Police Officer Jason Stockley Not Guilty in Anthony Smith Shooting Death in St. Louis

Updated | The city of St. Louis was bracing for protests Friday, hours after a judge found a white police officer not guilty of the fatal 2011 shooting of a black man despite evidence showing the officer's DNA on a gun he allegedly planted after the shooting. 

In his ruling, Judge Timothy Wilson said state prosecutors had "failed" to prove the case against the officer, Jason Stockley, who had been facing a first-degree murder charge for killing Anthony Lamar Smith, 24, inside his car after a chase.

“I’m disappointed with the court’s finding," said Kim Gardner, a local judge whose office investigates all police-involved shootings in the city of St. Louis. “I know there are better ways we can do this if we join together to make the system work for us all.”  

Shortly after the verdict, protesters blocked a highway ramp and a popular intersection in downtown St. Louis, at Market Street and Tucker Boulevard near the courthouse where the trial took place, as they moved through the city. 

The initial protests brought to mind the rallies after the fatal police shooting of Michael Brown in nearby Ferguson in 2014, a case that led to a nationwide debate about police practices.

Many local activists believe the Stockley shooting is more egregious than the killing of Brown because of the allegation that Stockley planted a gun in Smith's car.

The acquittal "does not change the facts: Anthony Lamar Smith died unnecessarily, another casualty of excessive and deadly force by police against people of color," the ACLU of Missouri said in a statement.

09_15_JasonStockleyVerdict_AnthonyLamarSmith_PoliceShooting_StLouis People wearing gas masks hold a banner reading "Welcome back National Guard. Signed, Unnamed Civilian", outside Missouri Governor Eric Greitens press conference, Wainwright Building in St. Louis, Missouri, in this social media photo taken September 14, 2017. REUTERS

The city prepared for the worst in the three weeks since the trial ended. The judge in July granted the defense’s motion for a waiver of jury trial. Governor Eric Greitens activated the state’s National Guard on Thursday, and the St. Louis Metropolitan Police Department announced that its officers would be working 12-hour shifts in case of unrest in the aftermath. Some schools in the Ferguson-Florissant School District were closed on Friday. 

Mayor Lyda Krewson said she was "appalled" in a statement.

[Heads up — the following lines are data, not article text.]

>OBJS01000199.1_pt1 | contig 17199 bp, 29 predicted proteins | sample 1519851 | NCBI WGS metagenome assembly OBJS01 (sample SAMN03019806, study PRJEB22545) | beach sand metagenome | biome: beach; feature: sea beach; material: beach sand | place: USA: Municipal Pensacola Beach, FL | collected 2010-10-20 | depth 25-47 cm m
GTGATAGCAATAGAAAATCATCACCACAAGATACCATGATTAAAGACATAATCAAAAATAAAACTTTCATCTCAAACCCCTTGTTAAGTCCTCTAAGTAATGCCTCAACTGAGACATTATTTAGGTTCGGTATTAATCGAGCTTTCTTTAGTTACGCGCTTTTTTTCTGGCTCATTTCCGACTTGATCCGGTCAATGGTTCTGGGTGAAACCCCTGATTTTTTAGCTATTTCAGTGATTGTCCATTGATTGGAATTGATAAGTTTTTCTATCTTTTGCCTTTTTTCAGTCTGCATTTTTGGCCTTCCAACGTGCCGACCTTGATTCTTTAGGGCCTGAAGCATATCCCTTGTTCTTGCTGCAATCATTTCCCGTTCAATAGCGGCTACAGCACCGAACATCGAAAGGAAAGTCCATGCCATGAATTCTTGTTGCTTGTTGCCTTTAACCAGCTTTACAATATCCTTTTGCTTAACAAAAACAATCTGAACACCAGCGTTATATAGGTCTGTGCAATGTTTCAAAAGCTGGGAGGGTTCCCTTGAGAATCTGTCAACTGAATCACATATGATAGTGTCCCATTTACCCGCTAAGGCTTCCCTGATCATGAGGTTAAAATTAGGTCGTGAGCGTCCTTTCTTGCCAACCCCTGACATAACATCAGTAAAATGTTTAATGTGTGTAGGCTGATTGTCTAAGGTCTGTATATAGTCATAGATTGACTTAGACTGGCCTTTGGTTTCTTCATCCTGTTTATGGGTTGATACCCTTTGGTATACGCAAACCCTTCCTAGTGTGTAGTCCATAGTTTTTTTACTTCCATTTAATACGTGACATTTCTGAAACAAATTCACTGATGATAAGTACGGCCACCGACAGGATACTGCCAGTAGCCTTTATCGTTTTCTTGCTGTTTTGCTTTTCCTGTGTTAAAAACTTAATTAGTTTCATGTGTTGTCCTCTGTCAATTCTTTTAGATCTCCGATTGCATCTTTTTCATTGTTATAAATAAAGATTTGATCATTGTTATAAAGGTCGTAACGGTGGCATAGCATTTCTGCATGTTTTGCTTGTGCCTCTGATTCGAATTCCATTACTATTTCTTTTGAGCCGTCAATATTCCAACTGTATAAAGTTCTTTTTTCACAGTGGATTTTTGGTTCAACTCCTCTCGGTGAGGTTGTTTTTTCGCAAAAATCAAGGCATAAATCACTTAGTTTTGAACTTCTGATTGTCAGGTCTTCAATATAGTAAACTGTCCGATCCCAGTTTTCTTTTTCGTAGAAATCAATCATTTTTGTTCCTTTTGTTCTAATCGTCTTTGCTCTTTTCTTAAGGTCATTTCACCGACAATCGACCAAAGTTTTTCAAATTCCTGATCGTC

Lawrence O'Toole, interim chief of police, said the community "must respect the judicial process" in a release. "While we know emotions are running high, our number one priority is protecting and serving our citizens." 

 

Smith’s family is set to hold a press conference later Friday. 

Protesters had gathered in the city prior to the verdict and vowed that “there will be unrest” if Stockley was deemed not guilty. 

“We might not get what we want,” said Christina Wilson, fiancée of Anthony Lamar Smith, at a press conference with the governor on Thursday. “But however it goes, I ask for peace on behalf of my daughter, on Anthony’s loved ones, and if you feel like you want to speak out, speak how you feel. Just do it in a peaceful way.”

Governor Greitens, standing next to Wilson at the podium, urged peace in the city. “I want every Missourian to listen to Christina’s words,” he said. “We know that people will feel pain and hurt. But please, for Christina’s sake, and for her daughter’s sake, do not turn that pain into violence."

What Happened? 

In 2011, Jason Stockley, 36, fatally shot Anthony Lamar Smith, 24, after a car chase following what Stockley said was a drug transaction. Just before he shot Smith, Stockley said, “We're killing this [expletive deleted], don’t you know,” according to dashboard camera video cited in the trial. 

According to prosecutors, Stockley planted a gun in Smith’s car that day. Stockley’s DNA was found on the gun, according to court documents, and Smith’s was not.

The court did not set a public date for its verdict, and Stockley waived his right to trial by jury. New evidence reopened the case in May 2016 despite a $900,000 settlement the police department paid the Smith family in 2013, one of the largest police department settlements in city history. 

This article has been updated with comments from local politicians.